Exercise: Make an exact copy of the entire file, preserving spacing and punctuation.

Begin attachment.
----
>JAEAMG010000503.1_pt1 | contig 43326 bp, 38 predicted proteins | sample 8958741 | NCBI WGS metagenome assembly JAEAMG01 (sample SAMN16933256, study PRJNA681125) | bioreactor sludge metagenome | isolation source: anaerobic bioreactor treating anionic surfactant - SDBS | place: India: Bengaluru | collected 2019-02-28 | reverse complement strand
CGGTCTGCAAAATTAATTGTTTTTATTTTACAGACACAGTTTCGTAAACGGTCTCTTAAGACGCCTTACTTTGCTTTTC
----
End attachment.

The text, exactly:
>JAEAMG010000503.1_pt1 | contig 43326 bp, 38 predicted proteins | sample 8958741 | NCBI WGS metagenome assembly JAEAMG01 (sample SAMN16933256, study PRJNA681125) | bioreactor sludge metagenome | isolation source: anaerobic bioreactor treating anionic surfactant - SDBS | place: India: Bengaluru | collected 2019-02-28 | reverse complement strand
CGGTCTGCAAAATTAATTGTTTTTATTTTACAGACACAGTTTCGTAAACGGTCTCTTAAGACGCCTTACTTTGCTTTTC